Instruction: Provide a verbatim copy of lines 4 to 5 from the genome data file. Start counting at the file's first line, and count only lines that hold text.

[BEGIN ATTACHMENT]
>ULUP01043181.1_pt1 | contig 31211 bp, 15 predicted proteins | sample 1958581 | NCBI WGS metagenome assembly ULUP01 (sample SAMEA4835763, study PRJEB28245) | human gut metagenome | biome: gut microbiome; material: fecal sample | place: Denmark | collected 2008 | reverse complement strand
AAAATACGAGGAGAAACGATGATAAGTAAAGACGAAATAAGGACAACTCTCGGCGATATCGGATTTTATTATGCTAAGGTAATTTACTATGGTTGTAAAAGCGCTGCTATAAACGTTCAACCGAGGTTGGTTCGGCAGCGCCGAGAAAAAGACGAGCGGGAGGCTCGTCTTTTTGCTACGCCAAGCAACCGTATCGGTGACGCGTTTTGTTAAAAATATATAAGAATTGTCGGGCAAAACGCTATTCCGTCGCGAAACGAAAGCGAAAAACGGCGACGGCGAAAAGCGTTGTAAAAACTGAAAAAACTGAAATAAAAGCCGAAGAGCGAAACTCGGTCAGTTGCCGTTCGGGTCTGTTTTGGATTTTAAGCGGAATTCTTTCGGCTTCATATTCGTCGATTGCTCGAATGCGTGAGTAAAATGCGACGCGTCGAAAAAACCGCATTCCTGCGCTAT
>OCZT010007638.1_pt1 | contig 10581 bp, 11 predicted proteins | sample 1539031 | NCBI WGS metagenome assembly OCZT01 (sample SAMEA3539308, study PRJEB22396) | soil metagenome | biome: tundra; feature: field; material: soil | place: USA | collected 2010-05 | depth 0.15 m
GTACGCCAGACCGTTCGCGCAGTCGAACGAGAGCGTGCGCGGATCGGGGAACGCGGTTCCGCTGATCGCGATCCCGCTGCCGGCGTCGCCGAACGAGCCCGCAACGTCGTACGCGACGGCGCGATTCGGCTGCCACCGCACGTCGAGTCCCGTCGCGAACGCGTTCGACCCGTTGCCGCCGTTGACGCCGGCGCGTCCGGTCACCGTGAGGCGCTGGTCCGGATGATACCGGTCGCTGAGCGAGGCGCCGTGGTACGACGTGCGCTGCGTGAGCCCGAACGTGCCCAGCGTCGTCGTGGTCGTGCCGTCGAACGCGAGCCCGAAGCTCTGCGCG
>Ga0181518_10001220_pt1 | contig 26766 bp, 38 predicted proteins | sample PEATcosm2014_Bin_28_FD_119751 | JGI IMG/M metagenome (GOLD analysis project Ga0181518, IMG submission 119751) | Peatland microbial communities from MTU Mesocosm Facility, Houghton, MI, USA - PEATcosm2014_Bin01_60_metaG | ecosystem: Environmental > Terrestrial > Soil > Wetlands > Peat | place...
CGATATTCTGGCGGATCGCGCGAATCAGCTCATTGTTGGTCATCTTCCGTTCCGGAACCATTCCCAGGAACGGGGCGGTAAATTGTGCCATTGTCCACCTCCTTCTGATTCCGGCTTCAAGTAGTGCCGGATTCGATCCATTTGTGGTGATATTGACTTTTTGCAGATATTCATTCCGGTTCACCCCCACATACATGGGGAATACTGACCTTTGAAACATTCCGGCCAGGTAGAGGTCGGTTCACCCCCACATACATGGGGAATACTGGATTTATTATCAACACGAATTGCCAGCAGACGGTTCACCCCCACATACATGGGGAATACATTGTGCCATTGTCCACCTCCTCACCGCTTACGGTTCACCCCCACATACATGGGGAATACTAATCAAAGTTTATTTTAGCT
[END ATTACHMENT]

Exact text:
GTACGCCAGACCGTTCGCGCAGTCGAACGAGAGCGTGCGCGGATCGGGGAACGCGGTTCCGCTGATCGCGATCCCGCTGCCGGCGTCGCCGAACGAGCCCGCAACGTCGTACGCGACGGCGCGATTCGGCTGCCACCGCACGTCGAGTCCCGTCGCGAACGCGTTCGACCCGTTGCCGCCGTTGACGCCGGCGCGTCCGGTCACCGTGAGGCGCTGGTCCGGATGATACCGGTCGCTGAGCGAGGCGCCGTGGTACGACGTGCGCTGCGTGAGCCCGAACGTGCCCAGCGTCGTCGTGGTCGTGCCGTCGAACGCGAGCCCGAAGCTCTGCGCG
>Ga0181518_10001220_pt1 | contig 26766 bp, 38 predicted proteins | sample PEATcosm2014_Bin_28_FD_119751 | JGI IMG/M metagenome (GOLD analysis project Ga0181518, IMG submission 119751) | Peatland microbial communities from MTU Mesocosm Facility, Houghton, MI, USA - PEATcosm2014_Bin01_60_metaG | ecosystem: Environmental > Terrestrial > Soil > Wetlands > Peat | place...